What is Tragedy?
Tragedy is a genre of literature that deals with suffering and adversity, typically involving a tragic hero who experiences a downfall due to their own flaws or external conflict. Tragedies often explore themes such as the role of fate, the nature of human beings, and the consequences of actions.
In literature, tragedy is often characterized by certain conventions, such as the use of anagnorisis (a moment of realization or enlightenment) and peripeteia (a reversal of fortune). Tragedies also typically have a tragic hero, who is a noble and admirable character but has a tragic flaw that leads to their downfall.
The hero is a central component of any tragedy, and should be depicted as skilled, respected, and honorable at the beginning of the story. However, it is also important to include a flaw in the hero’s character that readers can relate to and that ultimately leads to their downfall. This flaw should be something that the audience can see in themselves, and it should be presented in such a way that the audience is still rooting for the hero despite this flaw. This is important because the tragic ending will not have the desired impact if the audience does not feel a connection to the hero.
The conflict usually involves some kind of struggle between the hero and a force outside him or her.
In Shakespeare’s Romeo and Juliet, the conflict is internal, in the sense that it is something that Romeo and Juliet must struggle with within themselves. They are both victims of events beyond their control and neither of them is responsible for the tragic fate that befalls them. Theirs is an internal conflict.
There is conflict in almost every piece of fiction, drama, or film. Conflict is at the core of nearly all stories, whether those stories are dramas or comedies or thrillers or mysteries. Conflict provides the dramatic tension in a story.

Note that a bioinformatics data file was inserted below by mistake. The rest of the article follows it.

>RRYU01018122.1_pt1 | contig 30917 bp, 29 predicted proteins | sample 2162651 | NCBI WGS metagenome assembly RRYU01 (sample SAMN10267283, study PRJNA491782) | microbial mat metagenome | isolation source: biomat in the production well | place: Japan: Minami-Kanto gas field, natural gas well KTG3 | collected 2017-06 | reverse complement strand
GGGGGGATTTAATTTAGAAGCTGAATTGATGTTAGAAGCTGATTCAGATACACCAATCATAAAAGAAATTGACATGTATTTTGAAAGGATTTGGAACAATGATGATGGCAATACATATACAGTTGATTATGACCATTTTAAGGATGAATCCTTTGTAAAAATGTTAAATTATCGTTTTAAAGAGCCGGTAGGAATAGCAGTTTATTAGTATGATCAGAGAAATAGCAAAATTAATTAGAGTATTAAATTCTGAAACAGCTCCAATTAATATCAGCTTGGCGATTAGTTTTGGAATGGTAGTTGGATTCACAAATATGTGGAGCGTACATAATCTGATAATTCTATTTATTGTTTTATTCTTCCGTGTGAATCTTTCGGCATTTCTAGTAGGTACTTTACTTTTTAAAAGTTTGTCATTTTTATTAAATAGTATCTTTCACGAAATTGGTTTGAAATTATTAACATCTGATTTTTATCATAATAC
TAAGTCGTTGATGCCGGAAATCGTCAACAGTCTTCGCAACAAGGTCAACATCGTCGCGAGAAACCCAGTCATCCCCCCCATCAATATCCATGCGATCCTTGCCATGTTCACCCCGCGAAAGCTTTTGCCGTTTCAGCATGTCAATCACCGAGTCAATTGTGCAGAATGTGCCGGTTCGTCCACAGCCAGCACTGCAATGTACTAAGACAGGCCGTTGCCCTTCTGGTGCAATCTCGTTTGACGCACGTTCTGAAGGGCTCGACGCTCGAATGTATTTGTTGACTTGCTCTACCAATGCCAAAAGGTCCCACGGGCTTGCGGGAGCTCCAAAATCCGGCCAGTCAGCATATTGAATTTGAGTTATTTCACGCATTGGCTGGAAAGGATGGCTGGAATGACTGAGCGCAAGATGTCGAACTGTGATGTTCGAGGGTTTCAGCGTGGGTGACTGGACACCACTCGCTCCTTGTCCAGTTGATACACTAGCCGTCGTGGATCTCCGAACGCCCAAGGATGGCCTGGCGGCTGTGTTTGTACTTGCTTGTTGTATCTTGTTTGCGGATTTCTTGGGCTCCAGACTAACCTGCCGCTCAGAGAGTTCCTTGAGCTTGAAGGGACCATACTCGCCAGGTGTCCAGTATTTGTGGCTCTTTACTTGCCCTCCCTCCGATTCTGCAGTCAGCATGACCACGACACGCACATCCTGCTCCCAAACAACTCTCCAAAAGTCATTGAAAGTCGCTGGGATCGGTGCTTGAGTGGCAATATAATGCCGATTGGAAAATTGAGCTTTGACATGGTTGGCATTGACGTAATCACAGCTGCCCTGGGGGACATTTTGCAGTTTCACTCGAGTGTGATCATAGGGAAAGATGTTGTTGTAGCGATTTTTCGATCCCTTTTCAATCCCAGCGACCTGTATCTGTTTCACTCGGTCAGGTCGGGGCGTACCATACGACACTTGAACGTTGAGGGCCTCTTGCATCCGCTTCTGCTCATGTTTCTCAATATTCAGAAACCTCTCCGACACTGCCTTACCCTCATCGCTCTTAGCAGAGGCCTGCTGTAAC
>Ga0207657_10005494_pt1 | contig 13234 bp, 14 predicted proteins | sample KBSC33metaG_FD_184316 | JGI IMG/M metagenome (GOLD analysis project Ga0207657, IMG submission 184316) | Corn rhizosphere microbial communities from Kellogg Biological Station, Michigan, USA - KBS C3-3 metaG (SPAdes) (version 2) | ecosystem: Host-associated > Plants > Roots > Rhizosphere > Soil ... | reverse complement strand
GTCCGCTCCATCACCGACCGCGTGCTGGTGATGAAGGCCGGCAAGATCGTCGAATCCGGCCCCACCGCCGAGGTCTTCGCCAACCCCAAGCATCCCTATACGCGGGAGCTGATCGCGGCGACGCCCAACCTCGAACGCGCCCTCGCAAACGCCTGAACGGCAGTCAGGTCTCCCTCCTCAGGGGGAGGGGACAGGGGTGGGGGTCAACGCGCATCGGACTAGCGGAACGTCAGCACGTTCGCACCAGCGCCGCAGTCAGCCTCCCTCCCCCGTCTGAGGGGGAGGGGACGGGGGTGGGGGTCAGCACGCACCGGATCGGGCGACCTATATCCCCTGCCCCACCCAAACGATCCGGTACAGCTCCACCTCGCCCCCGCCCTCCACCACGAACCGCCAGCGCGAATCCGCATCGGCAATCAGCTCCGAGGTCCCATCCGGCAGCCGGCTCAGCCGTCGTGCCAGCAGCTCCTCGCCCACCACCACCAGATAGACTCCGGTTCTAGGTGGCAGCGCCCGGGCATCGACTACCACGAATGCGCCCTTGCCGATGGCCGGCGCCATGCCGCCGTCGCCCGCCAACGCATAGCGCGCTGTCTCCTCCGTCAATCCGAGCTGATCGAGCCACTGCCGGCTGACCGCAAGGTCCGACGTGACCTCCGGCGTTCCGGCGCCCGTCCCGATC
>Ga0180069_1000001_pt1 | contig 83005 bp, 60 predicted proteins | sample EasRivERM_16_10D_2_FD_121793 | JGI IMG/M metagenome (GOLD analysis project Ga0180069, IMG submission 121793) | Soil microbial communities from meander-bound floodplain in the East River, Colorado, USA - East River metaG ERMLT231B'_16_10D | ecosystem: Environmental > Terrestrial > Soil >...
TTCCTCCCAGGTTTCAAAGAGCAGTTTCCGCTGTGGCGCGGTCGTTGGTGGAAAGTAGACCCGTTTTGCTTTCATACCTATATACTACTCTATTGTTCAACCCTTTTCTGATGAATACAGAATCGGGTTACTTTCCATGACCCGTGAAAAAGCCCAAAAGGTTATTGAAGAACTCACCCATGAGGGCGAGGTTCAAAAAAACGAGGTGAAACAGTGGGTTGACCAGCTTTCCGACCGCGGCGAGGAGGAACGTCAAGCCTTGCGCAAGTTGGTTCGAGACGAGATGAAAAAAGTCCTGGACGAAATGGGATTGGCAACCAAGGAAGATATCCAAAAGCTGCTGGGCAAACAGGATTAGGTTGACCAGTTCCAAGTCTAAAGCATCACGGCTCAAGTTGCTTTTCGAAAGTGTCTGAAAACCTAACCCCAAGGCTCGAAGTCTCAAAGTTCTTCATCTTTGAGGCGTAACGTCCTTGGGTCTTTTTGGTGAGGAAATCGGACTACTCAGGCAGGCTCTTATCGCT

Make tension for readers
In order to increase the tension and stakes in a tragedy, it can be helpful to consider how the events of the story would impact the characters on a deeper level. For example, if a character is afraid that their spouse will be kidnapped and murdered, it can be effective to explore the potential consequences of this event, such as how the character would cope as a widow or widower and whether this has happened to them in the past. Asking these types of questions can help to make the situation feel more urgent and compelling to the reader, rather than just a surface-level problem.
The aftermath of the tragic hero’s fall should illustrate the consequences of their actions and how they have affected the other characters in the story. This can help to further underscore the gravity of the situation and the tragic nature of the events that have occurred.
The resolution of the tragedy should provide some sense of closure, but it should also leave the audience with a feeling of sadness or loss. This can be achieved through various techniques, such as character development or the use of symbolism. The resolution should also reflect the themes and motifs that have been explored throughout the story, and it should provide a sense of resolution or resolution.
A good story line is like a triangle. You should have an ending in mind as you begin writing. The main idea of your story is the beginning. When the beginning of your story comes to an end, you must know the ending of the story as well. If you don’t know the end, it will not make sense. You must have a good story line that will connect the beginning and ending together. It will be a good story line if you have a clear idea of the beginning and the ending.
You must know the end in mind when you write your book. Make sure that you know what you want to achieve with your book. You should be aware that people can read between the lines of your story.